IntroTaekwondo was originally developed to preserve life and for self-defense, but today, adults and children have many reasons for wanting to train in taekwondo. Some want to learn self-defense, others want to compete in tournaments, some seek to become physically fit, some seek the social interaction, while others just want to have fun. Whatever the reason for wanting to train in taekwondo, people will find others just like them training in taekwondo for the same reason. Modern taekwondo has developed proven teaching methods that not only help people learn taekwondo quickly and easily but also provide a wide range of benefits for students of all ages.
Some of the benefits of taekwondo
- Increases social interaction. Social interaction gained through taekwondo training has been found to be a buffer against the stresses of life for adults, and, with long-term continued practice, it fosters greater independence. With taekwondo training, children become more enthusiastic, optimistic, and self-reliant. Many anecdotal reports from parents tell how their children do better at home and at school, both behaviorally and academically.
- Builds character. As taekwondo practitioners develop an appreciation for the martial art, achieve physical fitness, improve their mental discipline and emotional stability, develop self-defense skills, and develop respect, they develop responsibility to self, family, community, and to society. Taekwondo helps them develop balance and harmony between their physical and moral selves.
- Teaches self-defense. Self-defense is an important benefit of taekwondo. Self-defense is not just using defenses and counterattacks against attackers. It is the ability to prevent injury to oneself or others from attackers. This includes learning to fall safely, to communicate with aggressors, and to escape from violent situations. Self-defense is not just concerned with physically dealing with violence; it is mostly concerned with avoiding becoming a victim of violence.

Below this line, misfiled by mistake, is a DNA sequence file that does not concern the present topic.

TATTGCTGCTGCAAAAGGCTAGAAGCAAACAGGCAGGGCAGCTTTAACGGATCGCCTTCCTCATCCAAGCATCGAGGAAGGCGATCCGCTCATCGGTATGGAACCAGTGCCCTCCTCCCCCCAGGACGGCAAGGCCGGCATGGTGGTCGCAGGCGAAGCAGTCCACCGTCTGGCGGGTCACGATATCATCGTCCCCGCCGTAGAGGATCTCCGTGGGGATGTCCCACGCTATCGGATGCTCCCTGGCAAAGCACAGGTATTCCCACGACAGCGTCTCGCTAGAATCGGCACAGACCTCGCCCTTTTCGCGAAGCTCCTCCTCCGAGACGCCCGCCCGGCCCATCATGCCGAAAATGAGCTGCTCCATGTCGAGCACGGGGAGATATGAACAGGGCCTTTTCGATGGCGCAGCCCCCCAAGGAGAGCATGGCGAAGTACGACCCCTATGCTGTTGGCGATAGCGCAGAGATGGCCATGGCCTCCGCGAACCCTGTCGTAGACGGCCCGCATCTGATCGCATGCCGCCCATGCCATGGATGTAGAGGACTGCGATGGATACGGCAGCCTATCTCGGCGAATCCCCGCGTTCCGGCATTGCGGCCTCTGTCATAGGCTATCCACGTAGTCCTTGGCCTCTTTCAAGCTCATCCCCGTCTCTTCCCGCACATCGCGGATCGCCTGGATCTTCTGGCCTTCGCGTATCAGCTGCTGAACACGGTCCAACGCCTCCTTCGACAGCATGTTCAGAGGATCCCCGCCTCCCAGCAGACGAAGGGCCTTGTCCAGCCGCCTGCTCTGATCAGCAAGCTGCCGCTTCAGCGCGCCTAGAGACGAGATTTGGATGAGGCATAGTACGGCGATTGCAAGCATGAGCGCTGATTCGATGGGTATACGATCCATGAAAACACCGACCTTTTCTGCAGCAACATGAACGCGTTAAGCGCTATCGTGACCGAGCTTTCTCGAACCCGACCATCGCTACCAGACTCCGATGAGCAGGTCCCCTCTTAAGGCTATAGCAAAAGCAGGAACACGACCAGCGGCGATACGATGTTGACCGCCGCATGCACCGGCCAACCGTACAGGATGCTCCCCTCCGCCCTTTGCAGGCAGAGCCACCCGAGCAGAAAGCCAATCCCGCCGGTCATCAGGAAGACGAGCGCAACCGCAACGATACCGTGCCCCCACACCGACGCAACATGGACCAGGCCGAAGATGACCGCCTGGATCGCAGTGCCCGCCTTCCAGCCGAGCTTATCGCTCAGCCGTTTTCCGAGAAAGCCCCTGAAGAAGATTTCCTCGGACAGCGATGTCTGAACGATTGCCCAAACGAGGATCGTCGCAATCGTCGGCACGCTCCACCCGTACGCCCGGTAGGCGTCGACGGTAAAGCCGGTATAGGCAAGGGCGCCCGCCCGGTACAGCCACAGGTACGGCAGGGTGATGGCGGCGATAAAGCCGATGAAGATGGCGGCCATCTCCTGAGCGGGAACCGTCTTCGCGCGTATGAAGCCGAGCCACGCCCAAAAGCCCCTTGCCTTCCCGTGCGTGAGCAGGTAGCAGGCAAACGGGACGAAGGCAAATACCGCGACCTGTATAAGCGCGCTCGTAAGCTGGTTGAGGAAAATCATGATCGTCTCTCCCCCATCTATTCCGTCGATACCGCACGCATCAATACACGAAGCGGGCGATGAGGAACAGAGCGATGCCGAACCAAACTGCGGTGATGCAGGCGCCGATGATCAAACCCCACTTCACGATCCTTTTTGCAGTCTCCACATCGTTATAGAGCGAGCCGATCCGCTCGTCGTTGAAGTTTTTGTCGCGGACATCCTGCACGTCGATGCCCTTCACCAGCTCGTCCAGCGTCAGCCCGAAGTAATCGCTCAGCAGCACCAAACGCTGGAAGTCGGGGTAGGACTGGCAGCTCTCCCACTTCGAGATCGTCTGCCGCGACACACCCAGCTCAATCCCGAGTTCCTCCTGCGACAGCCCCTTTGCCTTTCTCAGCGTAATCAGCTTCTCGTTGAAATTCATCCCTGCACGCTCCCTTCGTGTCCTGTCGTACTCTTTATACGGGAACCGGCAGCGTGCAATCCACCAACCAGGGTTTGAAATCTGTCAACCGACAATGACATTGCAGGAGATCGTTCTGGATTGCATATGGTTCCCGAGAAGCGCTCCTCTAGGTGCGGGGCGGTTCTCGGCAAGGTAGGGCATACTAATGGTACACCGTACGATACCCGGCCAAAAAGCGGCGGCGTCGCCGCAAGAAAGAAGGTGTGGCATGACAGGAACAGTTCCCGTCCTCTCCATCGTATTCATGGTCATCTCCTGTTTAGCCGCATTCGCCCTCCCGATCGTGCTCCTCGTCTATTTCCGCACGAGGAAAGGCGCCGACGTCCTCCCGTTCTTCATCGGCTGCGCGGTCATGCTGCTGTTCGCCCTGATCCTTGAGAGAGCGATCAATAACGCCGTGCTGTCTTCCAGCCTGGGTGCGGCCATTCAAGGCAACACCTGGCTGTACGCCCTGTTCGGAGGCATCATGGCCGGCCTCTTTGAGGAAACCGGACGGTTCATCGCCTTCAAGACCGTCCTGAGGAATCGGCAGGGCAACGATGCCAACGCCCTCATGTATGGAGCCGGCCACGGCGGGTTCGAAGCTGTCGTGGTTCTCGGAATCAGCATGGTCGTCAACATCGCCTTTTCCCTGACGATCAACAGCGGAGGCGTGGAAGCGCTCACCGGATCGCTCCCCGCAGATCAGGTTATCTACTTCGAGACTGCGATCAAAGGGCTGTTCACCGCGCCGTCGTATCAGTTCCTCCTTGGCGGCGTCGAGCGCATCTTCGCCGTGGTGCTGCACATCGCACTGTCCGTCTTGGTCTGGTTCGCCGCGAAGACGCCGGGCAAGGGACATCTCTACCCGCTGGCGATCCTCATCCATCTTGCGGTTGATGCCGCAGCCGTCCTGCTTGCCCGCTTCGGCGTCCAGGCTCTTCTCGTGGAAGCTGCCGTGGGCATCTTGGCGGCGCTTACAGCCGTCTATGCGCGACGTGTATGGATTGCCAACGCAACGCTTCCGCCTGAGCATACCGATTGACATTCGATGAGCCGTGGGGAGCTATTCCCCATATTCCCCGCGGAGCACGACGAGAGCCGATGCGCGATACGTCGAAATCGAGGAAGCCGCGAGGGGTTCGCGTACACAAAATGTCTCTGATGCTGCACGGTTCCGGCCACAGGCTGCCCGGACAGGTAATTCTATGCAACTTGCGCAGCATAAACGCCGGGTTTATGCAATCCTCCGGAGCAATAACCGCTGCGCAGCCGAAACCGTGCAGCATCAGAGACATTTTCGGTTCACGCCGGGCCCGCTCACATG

- Increases fitness. The physical benefits of taekwondo include improvements in coordination, agility, flexibility, balance, muscular strength, and endurance. Taekwondo promotes a healthy lifestyle that includes a healthy mixture of nutrition, training, and rest. Physical development also helps develop self-confidence.
- Increases self-confidence. Self-confidence is based on self-improvement, as opposed to confidence based on the ability to perform a task. This type of self-confidence does not come from being a winner in competition; it comes from the feelings of self-worth that are derived from improving oneself. Belt advancement provides a means to document personal achievement. Advancement requires setting a goal and working toward its attainment, which builds confidence and a feeling of self-worth.